When scrunchies and Spandex were all the rage, I insisted on dressing like a pint-sized, 19th-century librarian. When preppy became cool, I switched to a grunged-up pair of overalls. I was the only kid in my class to not get my driver’s license at 16. What I’m getting at here is this: I’ve never been particularly interested in doing what everyone around me is doing. This year, everyone I know is doing Marriage. It reminds me of 1997 — the only difference being that my cash and weekends are going to nuptials instead of Bat Mitzvahs.
Of the 12 weddings my partner and I have been invited to this year, only one couple has been together longer than we have. This prompts many folks to ask the good ol’ FAQs: “What’s wrong?”, “When WILL you get married?”, “But, why NOT?”, and “Your wedding isn’t about you; it’s about your friends and family,” which isn’t even a question.
My partner, Mark, and I love each other endlessly, and we have since I was 21 (practically a zygote). But, remember: Like snowflakes, every relationship is different. When acquaintances assume that our non-married status means there’s something wrong with our relationship, it's just as harsh as if we claimed they need that piece of paper to keep from running for the hills.
Mark and I will probably never get married. I’m relatively certain there will always be something we’d rather spend our time, money, and energy doing together, instead of crafting and executing a strategically non-religious ceremony or having to explain to irritated loved ones why we eloped without telling them. (Of course, there’s always the possibility that by 2034 marriage will be seen as a bizarre and outlandish custom, in which case, yes, I'm pretty sure I'll want to do it.)
While I understand that my getting married wouldn’t hurt anyone — it would likely make my few conservative relatives breathe a sigh of relief — that just doesn’t seem like enough of a reason to do it. Mark and I are in a legally recognized domestic partnership; we have civil rights, are each other’s next of kin, and can even get a joint insurance plan. We don’t belong to a religion, so there are no ceremonial traditions to uphold or texts to recite. We’ve been sharing a home for six years and have no need for more dishes. Despite my childhood sartorial choices, it’s not the 19th century; the U.S. has been dowry-free for decades. As for the “Your wedding isn’t about you; it’s about your friends and family” argument: If not having a wedding is the most selfish thing I ever do, I think I'm doing okay.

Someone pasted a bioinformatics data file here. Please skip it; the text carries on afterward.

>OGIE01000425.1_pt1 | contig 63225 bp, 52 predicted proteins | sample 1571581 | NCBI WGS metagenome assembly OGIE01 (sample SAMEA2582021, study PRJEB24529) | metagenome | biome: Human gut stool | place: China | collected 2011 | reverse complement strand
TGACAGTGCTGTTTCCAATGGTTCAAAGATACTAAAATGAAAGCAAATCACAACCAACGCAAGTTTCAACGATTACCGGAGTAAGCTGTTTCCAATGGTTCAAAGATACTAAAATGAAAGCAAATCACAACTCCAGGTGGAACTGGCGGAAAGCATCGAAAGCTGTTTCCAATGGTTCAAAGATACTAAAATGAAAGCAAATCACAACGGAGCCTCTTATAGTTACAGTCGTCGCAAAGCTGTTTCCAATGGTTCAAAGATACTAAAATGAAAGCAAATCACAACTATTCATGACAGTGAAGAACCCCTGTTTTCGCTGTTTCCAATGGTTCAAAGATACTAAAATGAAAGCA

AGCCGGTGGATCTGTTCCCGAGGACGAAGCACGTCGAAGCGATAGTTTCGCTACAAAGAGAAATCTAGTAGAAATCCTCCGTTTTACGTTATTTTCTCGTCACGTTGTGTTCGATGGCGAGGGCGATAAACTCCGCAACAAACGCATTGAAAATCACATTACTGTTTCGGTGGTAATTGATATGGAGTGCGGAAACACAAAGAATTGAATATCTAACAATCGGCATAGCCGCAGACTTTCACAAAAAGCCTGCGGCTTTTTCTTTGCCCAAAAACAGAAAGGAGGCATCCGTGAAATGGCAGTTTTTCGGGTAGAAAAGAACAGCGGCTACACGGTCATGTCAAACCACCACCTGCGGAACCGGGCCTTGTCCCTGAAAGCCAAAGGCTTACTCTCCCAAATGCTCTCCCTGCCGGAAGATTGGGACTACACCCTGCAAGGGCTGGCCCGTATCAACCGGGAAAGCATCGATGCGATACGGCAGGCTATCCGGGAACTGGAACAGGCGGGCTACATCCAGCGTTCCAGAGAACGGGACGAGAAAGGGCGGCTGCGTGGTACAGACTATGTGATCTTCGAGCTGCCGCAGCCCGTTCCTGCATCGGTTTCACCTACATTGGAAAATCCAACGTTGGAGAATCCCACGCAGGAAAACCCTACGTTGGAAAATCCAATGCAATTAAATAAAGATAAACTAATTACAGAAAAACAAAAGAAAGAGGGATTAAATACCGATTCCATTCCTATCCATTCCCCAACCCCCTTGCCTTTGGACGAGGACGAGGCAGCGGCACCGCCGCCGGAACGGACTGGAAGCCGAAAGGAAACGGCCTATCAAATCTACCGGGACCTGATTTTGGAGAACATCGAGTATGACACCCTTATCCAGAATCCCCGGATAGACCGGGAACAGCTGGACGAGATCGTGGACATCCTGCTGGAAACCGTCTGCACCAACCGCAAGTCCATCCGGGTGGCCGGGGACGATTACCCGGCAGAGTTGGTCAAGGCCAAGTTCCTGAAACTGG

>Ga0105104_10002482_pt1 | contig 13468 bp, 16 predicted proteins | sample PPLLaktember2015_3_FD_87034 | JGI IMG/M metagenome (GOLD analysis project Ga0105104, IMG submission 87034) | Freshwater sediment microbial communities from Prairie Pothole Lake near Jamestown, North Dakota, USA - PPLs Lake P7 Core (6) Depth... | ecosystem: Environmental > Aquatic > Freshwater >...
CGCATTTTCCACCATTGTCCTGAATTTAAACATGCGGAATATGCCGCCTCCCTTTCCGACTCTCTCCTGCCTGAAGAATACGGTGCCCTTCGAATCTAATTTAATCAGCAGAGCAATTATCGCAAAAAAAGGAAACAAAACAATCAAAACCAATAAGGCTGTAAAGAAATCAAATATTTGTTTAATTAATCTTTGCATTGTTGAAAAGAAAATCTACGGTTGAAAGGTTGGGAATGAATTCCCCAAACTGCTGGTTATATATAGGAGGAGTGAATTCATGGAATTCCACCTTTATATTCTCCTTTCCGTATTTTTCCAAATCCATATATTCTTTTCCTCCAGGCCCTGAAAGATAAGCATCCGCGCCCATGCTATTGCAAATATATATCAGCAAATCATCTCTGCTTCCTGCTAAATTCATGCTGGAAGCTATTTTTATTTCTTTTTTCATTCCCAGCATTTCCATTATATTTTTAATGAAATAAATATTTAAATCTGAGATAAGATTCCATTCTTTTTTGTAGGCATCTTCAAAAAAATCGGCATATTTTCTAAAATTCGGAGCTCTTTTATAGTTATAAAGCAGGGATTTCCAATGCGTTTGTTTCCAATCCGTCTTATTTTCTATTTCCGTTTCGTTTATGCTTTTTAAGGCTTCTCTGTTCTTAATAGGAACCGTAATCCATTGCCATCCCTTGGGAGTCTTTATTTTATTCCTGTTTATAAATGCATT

Then, there’s the niggling political concern. Mark is a dude, but a few years back I was in love with a woman. I could easily have ended up with her for the long haul. Should I disregard that fact and instead jump right in to accept all that heterosexual privilege has to offer me, namely this marriage business? For me, that would feel more than a little bit phony. Besides, I love the term “partnership” — despite it driving people toward incessant clarification. (“Just so you know, she means her male partner, who’s a man.”) I love having one term for both of us; we’re equalized as “partners” rather than differentiated as “husband” and “wife.” Plus, word nerd that I am, I can’t quite shake the old Dutch word wiif (translated as “babe” or “bitch”) or the Indo-European root of "wife," gwibh (meaning “shame”). And, don’t forget “husband” the verb, which means “to manage thriftily"... But, I digress.
Don't get me wrong, I love my married friends, and their marriages are wonderful — for them. Similarly, I love all my Jewish and Christian and Hindu and Buddhist friends; I even participate in a surprising amount of rituals from each of those religions. But, that doesn’t mean I belong to one of them. My religion is The Amelia Thing, and my “marriage” is The Mark and Amelia Thing, and (sorry, Grandma) nobody else is invited.
The fun part about meeting your partner at such a young age is that you’re going to change so much over the years, and all you can hope is that the changes bring you closer together. Mark has stood by me for disasters large and small: when a close relative was locked in a psych ward, when Internet criminals stole $4,000 from me, when I thought I was pregnant, and when my little brother threw up all over our apartment. I, in turn, stood by Mark when he lost a friend, an uncle, a cousin, and his dogs — and when he got a little too into yoga. When he told me he wanted to go across the country for three months to get a pilot’s license, I said, “I’ll be here when you come back.” When I was debating whether to leave him for my best friend, Mark said, “I want you to do what makes you happy.” I stayed.
We're sticking it out in unmarried-land, and that's actually not surprising, or even a big deal, to those who truly know us. Yes, some of our motives for doing so are cynical. But, in the end, it’s the romantic reasons that have the staying power. There’s no sense in setting a date to sign a paper and give a spiel that means we’ve chosen to be together forever, because we wake up every day and make that choice. On our seven-year anniversary this month, Mark and I will choose to be together for the 2,557th time. It’s not marriage — but it feels pretty damn special to me.
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